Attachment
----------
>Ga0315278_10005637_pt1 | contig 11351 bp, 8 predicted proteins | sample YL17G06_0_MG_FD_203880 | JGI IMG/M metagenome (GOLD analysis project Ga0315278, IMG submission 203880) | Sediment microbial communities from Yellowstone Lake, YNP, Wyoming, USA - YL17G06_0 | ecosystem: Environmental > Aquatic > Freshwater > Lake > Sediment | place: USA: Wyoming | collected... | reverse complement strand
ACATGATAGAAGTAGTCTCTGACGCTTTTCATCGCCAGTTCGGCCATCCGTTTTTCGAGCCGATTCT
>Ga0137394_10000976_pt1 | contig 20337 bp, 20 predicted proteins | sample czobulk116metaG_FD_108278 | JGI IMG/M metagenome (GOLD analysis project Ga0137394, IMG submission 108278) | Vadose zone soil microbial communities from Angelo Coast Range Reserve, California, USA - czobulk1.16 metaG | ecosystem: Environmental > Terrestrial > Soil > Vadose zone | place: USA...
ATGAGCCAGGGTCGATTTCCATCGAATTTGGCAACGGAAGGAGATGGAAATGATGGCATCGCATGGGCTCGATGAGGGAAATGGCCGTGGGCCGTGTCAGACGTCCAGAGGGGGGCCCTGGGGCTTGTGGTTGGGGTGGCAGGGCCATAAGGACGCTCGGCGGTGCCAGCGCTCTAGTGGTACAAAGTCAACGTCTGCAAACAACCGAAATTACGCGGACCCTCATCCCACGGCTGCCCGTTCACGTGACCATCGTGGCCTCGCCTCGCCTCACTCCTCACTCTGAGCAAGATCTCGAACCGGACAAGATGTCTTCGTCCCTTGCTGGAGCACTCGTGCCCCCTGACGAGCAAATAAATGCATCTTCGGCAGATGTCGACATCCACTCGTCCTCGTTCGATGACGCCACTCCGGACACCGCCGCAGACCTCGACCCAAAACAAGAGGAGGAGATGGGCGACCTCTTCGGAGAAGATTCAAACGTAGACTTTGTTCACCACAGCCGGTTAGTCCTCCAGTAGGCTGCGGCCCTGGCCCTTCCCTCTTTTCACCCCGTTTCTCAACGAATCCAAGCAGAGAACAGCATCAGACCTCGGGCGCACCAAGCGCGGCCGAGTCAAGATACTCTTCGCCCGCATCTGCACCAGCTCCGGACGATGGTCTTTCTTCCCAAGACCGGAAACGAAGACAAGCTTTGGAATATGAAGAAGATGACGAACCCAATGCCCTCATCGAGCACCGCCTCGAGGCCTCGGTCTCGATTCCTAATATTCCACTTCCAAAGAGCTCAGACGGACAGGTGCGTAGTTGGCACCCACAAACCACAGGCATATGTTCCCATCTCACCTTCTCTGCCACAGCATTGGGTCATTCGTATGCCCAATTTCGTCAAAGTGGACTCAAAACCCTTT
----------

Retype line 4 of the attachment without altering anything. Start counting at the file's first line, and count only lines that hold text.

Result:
ATGAGCCAGGGTCGATTTCCATCGAATTTGGCAACGGAAGGAGATGGAAATGATGGCATCGCATGGGCTCGATGAGGGAAATGGCCGTGGGCCGTGTCAGACGTCCAGAGGGGGGCCCTGGGGCTTGTGGTTGGGGTGGCAGGGCCATAAGGACGCTCGGCGGTGCCAGCGCTCTAGTGGTACAAAGTCAACGTCTGCAAACAACCGAAATTACGCGGACCCTCATCCCACGGCTGCCCGTTCACGTGACCATCGTGGCCTCGCCTCGCCTCACTCCTCACTCTGAGCAAGATCTCGAACCGGACAAGATGTCTTCGTCCCTTGCTGGAGCACTCGTGCCCCCTGACGAGCAAATAAATGCATCTTCGGCAGATGTCGACATCCACTCGTCCTCGTTCGATGACGCCACTCCGGACACCGCCGCAGACCTCGACCCAAAACAAGAGGAGGAGATGGGCGACCTCTTCGGAGAAGATTCAAACGTAGACTTTGTTCACCACAGCCGGTTAGTCCTCCAGTAGGCTGCGGCCCTGGCCCTTCCCTCTTTTCACCCCGTTTCTCAACGAATCCAAGCAGAGAACAGCATCAGACCTCGGGCGCACCAAGCGCGGCCGAGTCAAGATACTCTTCGCCCGCATCTGCACCAGCTCCGGACGATGGTCTTTCTTCCCAAGACCGGAAACGAAGACAAGCTTTGGAATATGAAGAAGATGACGAACCCAATGCCCTCATCGAGCACCGCCTCGAGGCCTCGGTCTCGATTCCTAATATTCCACTTCCAAAGAGCTCAGACGGACAGGTGCGTAGTTGGCACCCACAAACCACAGGCATATGTTCCCATCTCACCTTCTCTGCCACAGCATTGGGTCATTCGTATGCCCAATTTCGTCAAAGTGGACTCAAAACCCTTT